In light of a recent study published in the Journal of the American Medical Association Pediatrics, the American Academy of Pediatric Dentistry (AAPD) and the American Dental Association (ADA) have reaffirmed their strong support for early dental visits to prevent childhood tooth decay.
The study examined Medicaid-covered children in Alabama, US, comparing cavity-related treatment among children who were provided preventive dental services by a dentist, primary care provider and those receiving none at all.
While the authors “observed little evidence of the benefits” of preventive care, the results must be scrutinized carefully. The authors noted the study’s limitations, including the lack of information about oral health behaviors.
“As the authors state, this study design did not allow for evaluation of factors such as a genetic predisposition, previous disease and environmental considerations such as diet, frequency of brushing and flossing, the use of fluoride toothpaste and drinking fluoridated water, all of which are crucial in reducing the risk of cavities,” said Dr Mia L. Geisinger, associate professor, Department of Periodontology, University of Alabama at Birmingham and member of the ADA’s Council on Scientific Affairs.
“Furthermore, there is no evaluation to determine if untreated cavities are present in those individuals who did not seek dental care for restorative treatment, so the data are incomplete. Because of this study’s limitations, we cannot make any definitive conclusions from the data provided and further research is necessary. This study highlights the need to invest in oral health research to address the epidemic levels of tooth decay in some populations of children.”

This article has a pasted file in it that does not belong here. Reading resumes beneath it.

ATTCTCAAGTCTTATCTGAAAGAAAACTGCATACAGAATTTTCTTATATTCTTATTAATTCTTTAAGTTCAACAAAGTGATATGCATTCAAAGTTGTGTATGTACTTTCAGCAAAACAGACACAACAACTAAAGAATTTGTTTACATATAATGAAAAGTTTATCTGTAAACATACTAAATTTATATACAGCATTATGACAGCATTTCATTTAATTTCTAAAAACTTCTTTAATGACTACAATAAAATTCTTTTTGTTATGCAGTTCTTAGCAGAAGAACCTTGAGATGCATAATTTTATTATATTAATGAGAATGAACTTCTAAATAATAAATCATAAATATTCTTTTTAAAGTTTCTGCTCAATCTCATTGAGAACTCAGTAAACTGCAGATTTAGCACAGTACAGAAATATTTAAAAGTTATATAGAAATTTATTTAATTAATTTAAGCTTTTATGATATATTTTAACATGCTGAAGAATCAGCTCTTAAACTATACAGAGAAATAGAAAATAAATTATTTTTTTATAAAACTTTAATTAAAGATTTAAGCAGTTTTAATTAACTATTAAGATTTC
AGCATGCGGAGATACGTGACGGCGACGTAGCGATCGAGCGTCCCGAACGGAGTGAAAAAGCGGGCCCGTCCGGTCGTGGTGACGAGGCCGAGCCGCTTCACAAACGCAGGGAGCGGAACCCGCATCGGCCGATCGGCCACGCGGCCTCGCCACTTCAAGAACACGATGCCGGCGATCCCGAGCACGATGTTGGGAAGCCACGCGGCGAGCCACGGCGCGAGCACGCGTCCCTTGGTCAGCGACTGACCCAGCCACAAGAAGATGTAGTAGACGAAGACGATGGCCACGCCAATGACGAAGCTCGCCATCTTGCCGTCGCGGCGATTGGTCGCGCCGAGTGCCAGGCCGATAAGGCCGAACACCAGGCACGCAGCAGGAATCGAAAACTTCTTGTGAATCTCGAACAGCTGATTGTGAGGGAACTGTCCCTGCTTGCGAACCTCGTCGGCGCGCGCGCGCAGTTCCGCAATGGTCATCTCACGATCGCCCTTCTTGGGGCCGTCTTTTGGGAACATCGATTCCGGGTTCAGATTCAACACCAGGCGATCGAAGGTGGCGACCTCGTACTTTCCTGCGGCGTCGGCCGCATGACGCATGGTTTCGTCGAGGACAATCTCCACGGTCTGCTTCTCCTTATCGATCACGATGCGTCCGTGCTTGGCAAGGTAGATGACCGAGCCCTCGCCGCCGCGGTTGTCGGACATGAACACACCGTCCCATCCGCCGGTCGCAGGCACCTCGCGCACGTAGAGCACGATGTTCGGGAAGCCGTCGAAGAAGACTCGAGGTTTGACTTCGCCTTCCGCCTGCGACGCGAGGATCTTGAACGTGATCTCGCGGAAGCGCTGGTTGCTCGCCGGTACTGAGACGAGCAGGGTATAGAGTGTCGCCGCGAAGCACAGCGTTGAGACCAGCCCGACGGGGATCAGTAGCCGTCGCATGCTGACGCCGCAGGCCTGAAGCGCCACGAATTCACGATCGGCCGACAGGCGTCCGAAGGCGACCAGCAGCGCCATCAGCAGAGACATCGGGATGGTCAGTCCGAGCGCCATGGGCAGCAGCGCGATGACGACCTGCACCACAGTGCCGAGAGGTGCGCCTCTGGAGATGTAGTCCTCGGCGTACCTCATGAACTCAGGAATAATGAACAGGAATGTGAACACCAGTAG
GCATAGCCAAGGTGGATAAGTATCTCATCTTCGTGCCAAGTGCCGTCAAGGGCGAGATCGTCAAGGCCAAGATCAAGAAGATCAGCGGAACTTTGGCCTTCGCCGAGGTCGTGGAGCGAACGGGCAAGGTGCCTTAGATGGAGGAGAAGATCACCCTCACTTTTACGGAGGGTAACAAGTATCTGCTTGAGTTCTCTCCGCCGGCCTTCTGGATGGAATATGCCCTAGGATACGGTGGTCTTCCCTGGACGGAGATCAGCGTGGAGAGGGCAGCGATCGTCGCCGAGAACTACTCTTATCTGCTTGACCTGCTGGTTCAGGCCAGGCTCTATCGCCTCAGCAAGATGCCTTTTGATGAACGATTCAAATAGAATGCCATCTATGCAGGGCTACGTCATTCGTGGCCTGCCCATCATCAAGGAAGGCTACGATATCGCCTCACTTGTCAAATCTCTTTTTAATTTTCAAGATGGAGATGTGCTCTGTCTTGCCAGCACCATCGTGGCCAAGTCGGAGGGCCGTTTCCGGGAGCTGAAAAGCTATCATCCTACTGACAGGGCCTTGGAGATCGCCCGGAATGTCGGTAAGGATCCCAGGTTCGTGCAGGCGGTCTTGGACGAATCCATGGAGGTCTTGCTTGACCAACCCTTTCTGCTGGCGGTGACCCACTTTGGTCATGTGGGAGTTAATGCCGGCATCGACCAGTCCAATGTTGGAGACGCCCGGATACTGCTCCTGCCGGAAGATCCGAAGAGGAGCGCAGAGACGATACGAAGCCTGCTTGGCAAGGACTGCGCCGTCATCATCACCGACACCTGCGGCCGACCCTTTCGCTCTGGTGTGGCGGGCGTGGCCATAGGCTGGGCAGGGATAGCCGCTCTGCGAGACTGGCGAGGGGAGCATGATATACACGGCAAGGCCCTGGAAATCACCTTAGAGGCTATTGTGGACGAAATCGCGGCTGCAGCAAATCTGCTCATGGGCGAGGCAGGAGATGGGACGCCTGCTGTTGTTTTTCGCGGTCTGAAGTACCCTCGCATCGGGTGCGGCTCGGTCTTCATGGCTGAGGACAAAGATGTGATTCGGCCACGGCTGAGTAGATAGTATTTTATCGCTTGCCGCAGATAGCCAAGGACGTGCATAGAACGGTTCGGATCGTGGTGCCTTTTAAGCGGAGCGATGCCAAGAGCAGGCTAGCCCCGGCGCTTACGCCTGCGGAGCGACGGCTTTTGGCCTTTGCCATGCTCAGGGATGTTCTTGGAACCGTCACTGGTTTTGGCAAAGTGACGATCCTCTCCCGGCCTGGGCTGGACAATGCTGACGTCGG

The study design relied on a review of Medicaid data, which have inherent limitations as the data come from hundreds of providers in many community and clinical settings with varied training and experience. Approaches to management of early childhood cavities vary greatly depending on the provider.
Little is known about the state of oral health of the children seen by dentists at the time of the first visit and it is unclear if the children studied were referred to a dentist because they showed signs of cavities or if they already had tooth decay upon their first visit.
“Studies of this nature are important in advancing our knowledge about early childhood cavities and their prevention and treatment, but these findings are not definitive, and further study is critical, in view of other findings supportive of early care and the epidemic nature of early childhood cavities,” said Dr Paul Casamassimo, director of the AAPD’s Pediatric Oral Health Research & Policy Center. “Given Medicaid populations’ well-documented high levels of untreated dental decay, it is to be expected that many referrals for a dental visit will result in restorative care. The study also lacks any comparison with the oral health status of those children not receiving preventive dental care.
“A comprehensive approach to preventing the onset of early childhood cavities by early dental visits which assess risk and establish preventive interventions within a dental home provides the best chance of keeping children cavity-free. The AAPD is committed to the study of least-invasive approaches to prevention and management of early childhood cavities including engagement of the primary care medical community, use of fluoride varnish and sliver diamine fluoride, and early establishment of the dental home.”
Both the AAPD and ADA recommend that children visit a dentist at least once before the age of one. Various recent studies support the benefit of an early visit to the dentist in both public and privately covered populations.
This study highlights the importance of reducing the risk of cavities among underserved children, and additional research should be conducted to determine best practices for preventive services.